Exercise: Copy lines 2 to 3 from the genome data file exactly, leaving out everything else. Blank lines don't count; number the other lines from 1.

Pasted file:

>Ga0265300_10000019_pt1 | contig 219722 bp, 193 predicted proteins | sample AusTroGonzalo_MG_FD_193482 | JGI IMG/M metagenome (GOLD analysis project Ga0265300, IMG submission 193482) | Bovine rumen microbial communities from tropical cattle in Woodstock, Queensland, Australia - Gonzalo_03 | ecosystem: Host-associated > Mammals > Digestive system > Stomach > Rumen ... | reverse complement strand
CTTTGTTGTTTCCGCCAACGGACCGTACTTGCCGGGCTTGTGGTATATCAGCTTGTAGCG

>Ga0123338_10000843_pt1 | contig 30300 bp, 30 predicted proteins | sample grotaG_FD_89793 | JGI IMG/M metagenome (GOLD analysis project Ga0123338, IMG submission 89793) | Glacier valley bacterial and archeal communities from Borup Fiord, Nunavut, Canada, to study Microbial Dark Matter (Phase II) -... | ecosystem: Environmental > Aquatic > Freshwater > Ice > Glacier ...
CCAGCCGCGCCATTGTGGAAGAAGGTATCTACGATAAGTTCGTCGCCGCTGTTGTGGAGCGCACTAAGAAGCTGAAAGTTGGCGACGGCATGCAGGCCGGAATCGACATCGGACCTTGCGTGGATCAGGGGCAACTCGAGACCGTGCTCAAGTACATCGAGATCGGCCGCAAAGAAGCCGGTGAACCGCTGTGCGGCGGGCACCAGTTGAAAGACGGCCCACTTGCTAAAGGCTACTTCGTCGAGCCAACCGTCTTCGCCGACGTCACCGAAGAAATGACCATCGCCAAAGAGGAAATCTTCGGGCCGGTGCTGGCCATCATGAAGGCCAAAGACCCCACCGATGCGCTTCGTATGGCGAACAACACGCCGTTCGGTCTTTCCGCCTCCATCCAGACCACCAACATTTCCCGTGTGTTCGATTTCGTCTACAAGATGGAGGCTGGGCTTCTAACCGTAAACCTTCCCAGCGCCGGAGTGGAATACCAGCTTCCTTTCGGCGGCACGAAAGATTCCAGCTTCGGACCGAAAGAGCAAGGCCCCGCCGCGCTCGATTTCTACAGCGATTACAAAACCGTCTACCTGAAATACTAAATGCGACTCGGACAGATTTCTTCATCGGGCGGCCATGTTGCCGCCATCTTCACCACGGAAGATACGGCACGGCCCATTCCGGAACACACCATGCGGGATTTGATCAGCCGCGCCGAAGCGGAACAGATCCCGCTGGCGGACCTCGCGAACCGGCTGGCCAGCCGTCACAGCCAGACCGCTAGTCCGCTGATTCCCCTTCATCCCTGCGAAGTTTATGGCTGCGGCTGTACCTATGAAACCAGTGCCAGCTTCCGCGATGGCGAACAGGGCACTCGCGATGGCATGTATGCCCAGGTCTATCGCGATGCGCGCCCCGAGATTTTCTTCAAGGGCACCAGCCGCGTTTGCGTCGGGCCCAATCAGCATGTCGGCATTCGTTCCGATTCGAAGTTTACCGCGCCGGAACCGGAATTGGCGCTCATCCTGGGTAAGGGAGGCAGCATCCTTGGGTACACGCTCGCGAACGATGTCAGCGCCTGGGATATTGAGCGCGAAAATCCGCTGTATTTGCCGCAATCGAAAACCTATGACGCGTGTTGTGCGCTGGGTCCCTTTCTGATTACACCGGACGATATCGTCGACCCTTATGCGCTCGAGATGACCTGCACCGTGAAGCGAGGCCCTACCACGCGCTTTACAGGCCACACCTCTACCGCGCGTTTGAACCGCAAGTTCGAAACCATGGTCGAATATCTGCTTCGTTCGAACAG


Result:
CTTTGTTGTTTCCGCCAACGGACCGTACTTGCCGGGCTTGTGGTATATCAGCTTGTAGCG

>Ga0123338_10000843_pt1 | contig 30300 bp, 30 predicted proteins | sample grotaG_FD_89793 | JGI IMG/M metagenome (GOLD analysis project Ga0123338, IMG submission 89793) | Glacier valley bacterial and archeal communities from Borup Fiord, Nunavut, Canada, to study Microbial Dark Matter (Phase II) -... | ecosystem: Environmental > Aquatic > Freshwater > Ice > Glacier ...